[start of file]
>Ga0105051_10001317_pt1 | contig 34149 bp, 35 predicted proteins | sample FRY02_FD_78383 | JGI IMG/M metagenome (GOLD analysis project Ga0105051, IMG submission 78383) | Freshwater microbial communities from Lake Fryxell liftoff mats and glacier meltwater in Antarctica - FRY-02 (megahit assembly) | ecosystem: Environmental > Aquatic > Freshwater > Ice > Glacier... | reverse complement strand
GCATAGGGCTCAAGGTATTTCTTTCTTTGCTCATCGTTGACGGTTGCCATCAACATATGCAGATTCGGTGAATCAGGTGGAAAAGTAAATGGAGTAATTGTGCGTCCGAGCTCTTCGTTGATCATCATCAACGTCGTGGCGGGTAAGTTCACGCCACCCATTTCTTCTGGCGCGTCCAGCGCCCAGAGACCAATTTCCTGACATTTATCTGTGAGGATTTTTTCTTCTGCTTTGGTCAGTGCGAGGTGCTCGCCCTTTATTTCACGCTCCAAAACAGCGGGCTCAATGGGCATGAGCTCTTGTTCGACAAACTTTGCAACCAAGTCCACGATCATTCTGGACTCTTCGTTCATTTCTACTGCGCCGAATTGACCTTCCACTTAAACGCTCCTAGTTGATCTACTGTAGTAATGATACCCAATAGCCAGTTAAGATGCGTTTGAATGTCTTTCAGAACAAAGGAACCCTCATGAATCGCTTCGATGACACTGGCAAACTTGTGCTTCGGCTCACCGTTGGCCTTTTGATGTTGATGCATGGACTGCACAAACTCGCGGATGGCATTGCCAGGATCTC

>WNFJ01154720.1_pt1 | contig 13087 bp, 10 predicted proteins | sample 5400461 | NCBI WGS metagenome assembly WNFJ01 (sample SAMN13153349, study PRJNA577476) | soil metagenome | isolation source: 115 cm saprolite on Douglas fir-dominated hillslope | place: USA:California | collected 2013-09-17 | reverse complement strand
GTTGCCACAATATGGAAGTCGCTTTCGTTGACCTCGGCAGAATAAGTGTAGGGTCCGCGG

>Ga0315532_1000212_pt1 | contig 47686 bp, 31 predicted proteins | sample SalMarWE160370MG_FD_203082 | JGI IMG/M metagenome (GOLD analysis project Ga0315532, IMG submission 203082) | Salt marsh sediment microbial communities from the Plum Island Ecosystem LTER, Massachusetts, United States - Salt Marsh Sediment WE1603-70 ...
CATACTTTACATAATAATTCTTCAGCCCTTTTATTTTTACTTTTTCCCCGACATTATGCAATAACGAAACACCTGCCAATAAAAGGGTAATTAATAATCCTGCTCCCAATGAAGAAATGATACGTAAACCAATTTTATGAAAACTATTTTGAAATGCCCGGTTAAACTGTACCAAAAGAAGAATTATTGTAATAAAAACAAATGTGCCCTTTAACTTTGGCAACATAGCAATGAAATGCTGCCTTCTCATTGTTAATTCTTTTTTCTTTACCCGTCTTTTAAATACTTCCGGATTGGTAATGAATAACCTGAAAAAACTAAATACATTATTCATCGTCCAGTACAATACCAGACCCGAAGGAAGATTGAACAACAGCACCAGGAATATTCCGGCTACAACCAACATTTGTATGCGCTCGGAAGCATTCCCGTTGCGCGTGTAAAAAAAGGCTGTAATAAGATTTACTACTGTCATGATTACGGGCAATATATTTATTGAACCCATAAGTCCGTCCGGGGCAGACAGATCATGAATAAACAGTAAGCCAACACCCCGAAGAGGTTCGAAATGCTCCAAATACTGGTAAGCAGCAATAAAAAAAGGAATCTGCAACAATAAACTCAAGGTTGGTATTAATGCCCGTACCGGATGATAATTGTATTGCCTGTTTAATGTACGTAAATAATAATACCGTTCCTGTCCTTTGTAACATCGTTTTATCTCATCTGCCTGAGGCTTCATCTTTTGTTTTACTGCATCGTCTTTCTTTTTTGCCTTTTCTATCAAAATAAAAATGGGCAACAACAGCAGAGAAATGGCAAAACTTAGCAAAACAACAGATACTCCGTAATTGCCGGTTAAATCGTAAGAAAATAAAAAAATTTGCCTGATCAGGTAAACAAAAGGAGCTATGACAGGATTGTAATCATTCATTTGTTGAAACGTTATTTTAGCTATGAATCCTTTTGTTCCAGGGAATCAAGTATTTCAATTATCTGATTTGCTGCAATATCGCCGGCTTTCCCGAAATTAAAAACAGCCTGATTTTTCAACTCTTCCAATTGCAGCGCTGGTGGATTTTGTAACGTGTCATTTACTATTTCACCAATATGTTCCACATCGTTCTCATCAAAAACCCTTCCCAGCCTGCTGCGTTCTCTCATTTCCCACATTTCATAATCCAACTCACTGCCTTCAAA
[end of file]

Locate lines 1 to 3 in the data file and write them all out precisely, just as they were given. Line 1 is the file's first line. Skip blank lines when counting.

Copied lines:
>Ga0105051_10001317_pt1 | contig 34149 bp, 35 predicted proteins | sample FRY02_FD_78383 | JGI IMG/M metagenome (GOLD analysis project Ga0105051, IMG submission 78383) | Freshwater microbial communities from Lake Fryxell liftoff mats and glacier meltwater in Antarctica - FRY-02 (megahit assembly) | ecosystem: Environmental > Aquatic > Freshwater > Ice > Glacier... | reverse complement strand
GCATAGGGCTCAAGGTATTTCTTTCTTTGCTCATCGTTGACGGTTGCCATCAACATATGCAGATTCGGTGAATCAGGTGGAAAAGTAAATGGAGTAATTGTGCGTCCGAGCTCTTCGTTGATCATCATCAACGTCGTGGCGGGTAAGTTCACGCCACCCATTTCTTCTGGCGCGTCCAGCGCCCAGAGACCAATTTCCTGACATTTATCTGTGAGGATTTTTTCTTCTGCTTTGGTCAGTGCGAGGTGCTCGCCCTTTATTTCACGCTCCAAAACAGCGGGCTCAATGGGCATGAGCTCTTGTTCGACAAACTTTGCAACCAAGTCCACGATCATTCTGGACTCTTCGTTCATTTCTACTGCGCCGAATTGACCTTCCACTTAAACGCTCCTAGTTGATCTACTGTAGTAATGATACCCAATAGCCAGTTAAGATGCGTTTGAATGTCTTTCAGAACAAAGGAACCCTCATGAATCGCTTCGATGACACTGGCAAACTTGTGCTTCGGCTCACCGTTGGCCTTTTGATGTTGATGCATGGACTGCACAAACTCGCGGATGGCATTGCCAGGATCTC

>WNFJ01154720.1_pt1 | contig 13087 bp, 10 predicted proteins | sample 5400461 | NCBI WGS metagenome assembly WNFJ01 (sample SAMN13153349, study PRJNA577476) | soil metagenome | isolation source: 115 cm saprolite on Douglas fir-dominated hillslope | place: USA:California | collected 2013-09-17 | reverse complement strand